Bats! Spooky & Misunderstood

Photo Credit: Daniel Neal

Bats are often mistaken for swallows, particularly around Big Bear Lake around sunset. The San Bernardino Mountains are actually home to 20 different species of bats, which is a stunning amount of diversity, and most are the size of your hand, about 6 inches in height or smaller. Surprisingly, bats are more closely related to humans than rodents. These tiny mammals live to about 30 years-old, and usually only have one baby pup a year! Their signature trait of hanging upside down makes it easy for them to drop into flight, allowing them to flee owls and other predators very quickly. They’re also very social, so much so that different species of bats often roost together and look after one other.

Bats don’t suck your blood, or attack humans, though they’ll likely bite when handled out of self-protection… that’s why it’s important to never handle them, just as you would never handle other wild animals like raccoons. Most bats in America are insectivores, meaning they eat insects! In the San Bernardino Mountains, bats primarily feast on mosquitos and moths. In fact, some bats can eat up to 1000 mosquitos an hour, making them an obvious asset in pest control. They’re also important pollinators, especially for night-flowering agave and cactus. Some plants are even exclusively pollinated by bats, meaning that without them these plants simply couldn’t survive. And these creatures’ remarkable ability to pollinate and disperse seeds make them extremely beneficial in restoring rainforests too. They are vital and powerful assets to our ecosystems. 

Here in Big Bear, where we don’t have many caves, many bats roost in the cracks of bark and trees, under bridges, in attics, and in mineshafts. To protect bats, mineshafts and other habitats in the area are gated off from exploration, because disturbing bats during hibernation can kill them, and can even wipe out whole colonies. If a bat wakes up during hibernation, they may starve to death or struggle to survive the winter. Be a friend and let sleeping bats be. 

Bats Need Help

Bats are incredibly beneficial to us, and they need help. White nose syndrome, a fungus that thrives in the cold, is killing millions of bats across the country. Pesticides are poisoning bats and reducing their food sources. Many are losing habitat and being disturbed by human activity, or simply being exterminated out of fear. And since bats don’t reproduce quickly, they are particularly vulnerable as a species. Below are some ways you can help!

To Help Bats...

  • Install a bat box for shelter. South-facing is best since they like warmth! 
  • Reduce outdoor light pollution by turning off or dimming unneeded lights at night. Light can disrupt and deter bats from their normal behavior.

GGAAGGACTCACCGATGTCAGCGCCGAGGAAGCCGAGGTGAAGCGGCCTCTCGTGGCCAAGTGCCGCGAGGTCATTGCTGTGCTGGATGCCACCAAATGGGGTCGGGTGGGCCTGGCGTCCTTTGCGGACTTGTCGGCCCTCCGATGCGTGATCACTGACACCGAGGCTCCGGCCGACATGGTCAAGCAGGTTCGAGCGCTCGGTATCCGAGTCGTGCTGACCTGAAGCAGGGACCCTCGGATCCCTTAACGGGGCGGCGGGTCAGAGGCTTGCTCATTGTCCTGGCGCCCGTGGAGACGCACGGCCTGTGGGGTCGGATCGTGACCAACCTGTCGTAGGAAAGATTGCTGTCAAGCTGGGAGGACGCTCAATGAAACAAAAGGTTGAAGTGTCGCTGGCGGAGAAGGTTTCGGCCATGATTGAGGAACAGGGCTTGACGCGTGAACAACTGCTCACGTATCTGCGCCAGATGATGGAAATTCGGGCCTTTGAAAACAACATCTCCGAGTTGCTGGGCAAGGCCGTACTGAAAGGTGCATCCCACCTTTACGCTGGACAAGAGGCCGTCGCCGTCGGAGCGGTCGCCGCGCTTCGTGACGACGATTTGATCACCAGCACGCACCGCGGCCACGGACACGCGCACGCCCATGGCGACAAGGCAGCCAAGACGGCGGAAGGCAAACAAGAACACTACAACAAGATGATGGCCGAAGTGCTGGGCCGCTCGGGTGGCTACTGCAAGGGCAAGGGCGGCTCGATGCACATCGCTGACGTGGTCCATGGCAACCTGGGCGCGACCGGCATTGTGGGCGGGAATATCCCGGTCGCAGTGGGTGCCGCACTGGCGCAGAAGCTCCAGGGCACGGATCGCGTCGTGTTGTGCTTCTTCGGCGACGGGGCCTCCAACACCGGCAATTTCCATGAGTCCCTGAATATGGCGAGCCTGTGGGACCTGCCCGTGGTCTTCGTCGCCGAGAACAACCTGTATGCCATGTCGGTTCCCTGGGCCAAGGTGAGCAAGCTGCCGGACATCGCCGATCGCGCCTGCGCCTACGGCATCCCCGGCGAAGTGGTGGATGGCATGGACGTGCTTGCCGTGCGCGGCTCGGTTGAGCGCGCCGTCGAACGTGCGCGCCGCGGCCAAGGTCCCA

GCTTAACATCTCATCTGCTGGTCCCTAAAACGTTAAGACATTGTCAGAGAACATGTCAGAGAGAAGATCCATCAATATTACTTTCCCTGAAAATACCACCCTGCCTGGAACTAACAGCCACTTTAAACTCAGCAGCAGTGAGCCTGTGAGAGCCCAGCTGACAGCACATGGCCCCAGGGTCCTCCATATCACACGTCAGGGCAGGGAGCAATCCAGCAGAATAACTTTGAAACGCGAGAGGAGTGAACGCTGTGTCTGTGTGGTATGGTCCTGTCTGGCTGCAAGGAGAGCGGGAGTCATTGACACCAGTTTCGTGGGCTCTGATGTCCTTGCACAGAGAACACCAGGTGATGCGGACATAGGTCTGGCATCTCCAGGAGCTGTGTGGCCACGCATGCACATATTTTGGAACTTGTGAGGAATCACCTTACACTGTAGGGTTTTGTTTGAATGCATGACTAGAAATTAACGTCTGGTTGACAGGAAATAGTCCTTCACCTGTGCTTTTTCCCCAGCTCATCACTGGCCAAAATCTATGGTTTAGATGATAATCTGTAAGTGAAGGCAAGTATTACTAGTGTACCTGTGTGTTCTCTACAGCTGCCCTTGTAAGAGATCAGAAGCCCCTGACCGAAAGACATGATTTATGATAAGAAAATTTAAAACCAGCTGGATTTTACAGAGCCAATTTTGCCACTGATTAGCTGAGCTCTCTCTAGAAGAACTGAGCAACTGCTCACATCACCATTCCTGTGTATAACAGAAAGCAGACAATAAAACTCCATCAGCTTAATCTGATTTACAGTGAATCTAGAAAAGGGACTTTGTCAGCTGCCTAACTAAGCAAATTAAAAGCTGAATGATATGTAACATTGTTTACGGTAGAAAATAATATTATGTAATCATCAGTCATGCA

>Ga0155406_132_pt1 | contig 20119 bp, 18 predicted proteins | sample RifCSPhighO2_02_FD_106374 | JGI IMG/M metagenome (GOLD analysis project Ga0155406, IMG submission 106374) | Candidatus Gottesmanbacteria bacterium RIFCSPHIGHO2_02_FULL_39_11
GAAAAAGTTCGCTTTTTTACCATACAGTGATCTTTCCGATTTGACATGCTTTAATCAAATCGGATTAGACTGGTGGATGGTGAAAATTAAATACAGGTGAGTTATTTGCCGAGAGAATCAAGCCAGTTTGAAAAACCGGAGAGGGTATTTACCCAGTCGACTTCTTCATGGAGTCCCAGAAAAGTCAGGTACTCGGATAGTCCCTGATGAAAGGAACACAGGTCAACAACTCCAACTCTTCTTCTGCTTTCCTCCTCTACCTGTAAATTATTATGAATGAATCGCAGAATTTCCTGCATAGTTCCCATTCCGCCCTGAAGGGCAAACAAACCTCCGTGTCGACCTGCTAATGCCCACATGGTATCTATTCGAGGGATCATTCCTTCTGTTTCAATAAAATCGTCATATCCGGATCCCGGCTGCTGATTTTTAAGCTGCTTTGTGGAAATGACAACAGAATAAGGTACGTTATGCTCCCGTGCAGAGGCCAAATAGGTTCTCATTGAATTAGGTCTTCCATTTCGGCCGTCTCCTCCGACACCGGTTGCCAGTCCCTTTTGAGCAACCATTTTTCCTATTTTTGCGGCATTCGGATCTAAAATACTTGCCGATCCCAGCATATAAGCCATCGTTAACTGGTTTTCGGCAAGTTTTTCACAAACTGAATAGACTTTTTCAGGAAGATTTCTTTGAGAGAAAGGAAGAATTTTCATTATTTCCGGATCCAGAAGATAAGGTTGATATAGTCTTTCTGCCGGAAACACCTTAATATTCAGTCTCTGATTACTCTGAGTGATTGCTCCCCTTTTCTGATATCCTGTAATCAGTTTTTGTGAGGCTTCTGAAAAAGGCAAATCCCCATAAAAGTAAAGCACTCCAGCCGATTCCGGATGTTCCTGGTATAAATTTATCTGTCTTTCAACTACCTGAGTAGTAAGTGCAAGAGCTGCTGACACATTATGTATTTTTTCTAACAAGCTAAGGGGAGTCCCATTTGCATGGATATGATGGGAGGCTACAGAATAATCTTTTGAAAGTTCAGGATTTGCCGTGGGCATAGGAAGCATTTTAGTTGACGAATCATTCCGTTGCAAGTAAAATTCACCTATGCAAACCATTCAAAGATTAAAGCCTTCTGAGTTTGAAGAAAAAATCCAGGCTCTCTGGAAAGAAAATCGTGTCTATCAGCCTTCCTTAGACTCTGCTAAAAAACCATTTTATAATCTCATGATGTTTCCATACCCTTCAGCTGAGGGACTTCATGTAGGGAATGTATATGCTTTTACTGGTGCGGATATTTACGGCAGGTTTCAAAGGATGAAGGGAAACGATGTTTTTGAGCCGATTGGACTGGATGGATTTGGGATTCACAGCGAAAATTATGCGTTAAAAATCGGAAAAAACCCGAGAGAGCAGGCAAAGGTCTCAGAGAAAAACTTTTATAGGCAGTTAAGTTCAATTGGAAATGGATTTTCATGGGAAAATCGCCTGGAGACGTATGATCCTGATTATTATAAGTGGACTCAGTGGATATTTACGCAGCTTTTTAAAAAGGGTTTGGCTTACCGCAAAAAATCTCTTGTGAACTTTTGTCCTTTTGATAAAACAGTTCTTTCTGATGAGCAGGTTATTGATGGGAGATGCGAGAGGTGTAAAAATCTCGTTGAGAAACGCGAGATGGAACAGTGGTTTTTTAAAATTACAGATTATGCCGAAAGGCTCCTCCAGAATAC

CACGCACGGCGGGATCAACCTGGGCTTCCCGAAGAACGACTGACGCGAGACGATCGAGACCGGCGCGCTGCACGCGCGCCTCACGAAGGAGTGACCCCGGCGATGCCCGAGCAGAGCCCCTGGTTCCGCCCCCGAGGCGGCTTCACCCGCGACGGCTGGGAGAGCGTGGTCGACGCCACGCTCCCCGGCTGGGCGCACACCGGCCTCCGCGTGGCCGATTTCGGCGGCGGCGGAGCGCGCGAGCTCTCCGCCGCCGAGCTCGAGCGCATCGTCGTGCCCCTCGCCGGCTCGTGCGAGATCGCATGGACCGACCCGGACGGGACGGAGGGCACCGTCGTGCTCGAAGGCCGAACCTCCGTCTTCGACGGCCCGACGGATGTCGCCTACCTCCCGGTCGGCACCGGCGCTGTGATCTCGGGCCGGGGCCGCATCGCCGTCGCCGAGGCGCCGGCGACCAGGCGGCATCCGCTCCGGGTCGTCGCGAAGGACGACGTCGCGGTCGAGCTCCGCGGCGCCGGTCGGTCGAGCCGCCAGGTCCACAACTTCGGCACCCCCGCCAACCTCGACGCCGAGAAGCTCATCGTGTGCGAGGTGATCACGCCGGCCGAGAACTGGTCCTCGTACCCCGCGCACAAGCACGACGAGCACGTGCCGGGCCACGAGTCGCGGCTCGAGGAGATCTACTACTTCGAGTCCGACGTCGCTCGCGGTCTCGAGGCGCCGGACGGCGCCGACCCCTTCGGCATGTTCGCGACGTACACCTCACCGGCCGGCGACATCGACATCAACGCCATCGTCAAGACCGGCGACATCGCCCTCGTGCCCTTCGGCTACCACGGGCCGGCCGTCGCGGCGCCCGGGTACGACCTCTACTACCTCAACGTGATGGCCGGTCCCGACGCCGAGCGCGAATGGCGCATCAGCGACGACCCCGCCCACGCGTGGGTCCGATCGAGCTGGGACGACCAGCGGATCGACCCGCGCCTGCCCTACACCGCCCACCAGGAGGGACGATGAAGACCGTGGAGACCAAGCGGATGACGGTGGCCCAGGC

• Grow native plants and wildflowers, to provide insects and nectar for them to eat. 
  • Eliminate or drastically reduce pesticides and herbicides in your gardens, and use organic options when you do. Use plants and seeds that are USDA certified organic, and shop at nurseries that use “Pollinator-Friendly Pest Management.
  • If you’d like to provide water it’ll need to be about 7-10 feet wide by trough or pond, because bats drink while in flight.
  • Don’t explore caves and mines in the winter when bats hibernate. 
  • Keep cats indoors, or at least indoors at night. In the United States, cats kill an estimated 1 billion wild birds every year, and readily kill bats as well. 
  • If a bat accidentally finds its way into your home, remove them humanely, so they can continue to live a healthy life outdoors.
  • Support habitat protection and bat gate projects, which allow bats room to fly into places like caves while keeping people out.
  • Spread the word that bats are misunderstood and need our support!

Fast Bat Facts!

  • Bats live for around 30 years.
  • Bats spend about half their life asleep.
  • Bat babies are called pups!
  • Bats can see just as well as humans.
  • They’re important for seed dispersal and pollination.
  • If a bat wakes up during hibernation, they can starve to death or struggle to survive the winter. 
  • Bats are not a public health threat.
  • Bats do not pose a larger rabies risk than raccoons, skunks, foxes, coyotes, or many other animals. Bats just have a bad rap. 
  • Some bats can eat up to 1000 mosquitos an hour!
  • Bats can help farmers reduce their need for pesticides.
  • Bats are threatened by habitat loss, pesticides, and fear-based extermination by humans.

References:

A Virtual Bat Talk: Batty for Bats with Linda Stamer
Bats are one of the most important misunderstood animals by Courtney Celley

For those of you interested in building your own bat house or condo: The Bat House Builder’s Handbook

1 thought on “Bats”

  1. I had no idea bats lived that long! This was really interesting. I’ll have to look up the bats that live in my area in the high desert.

Leave a Comment

Your email address will not be published. Required fields are marked *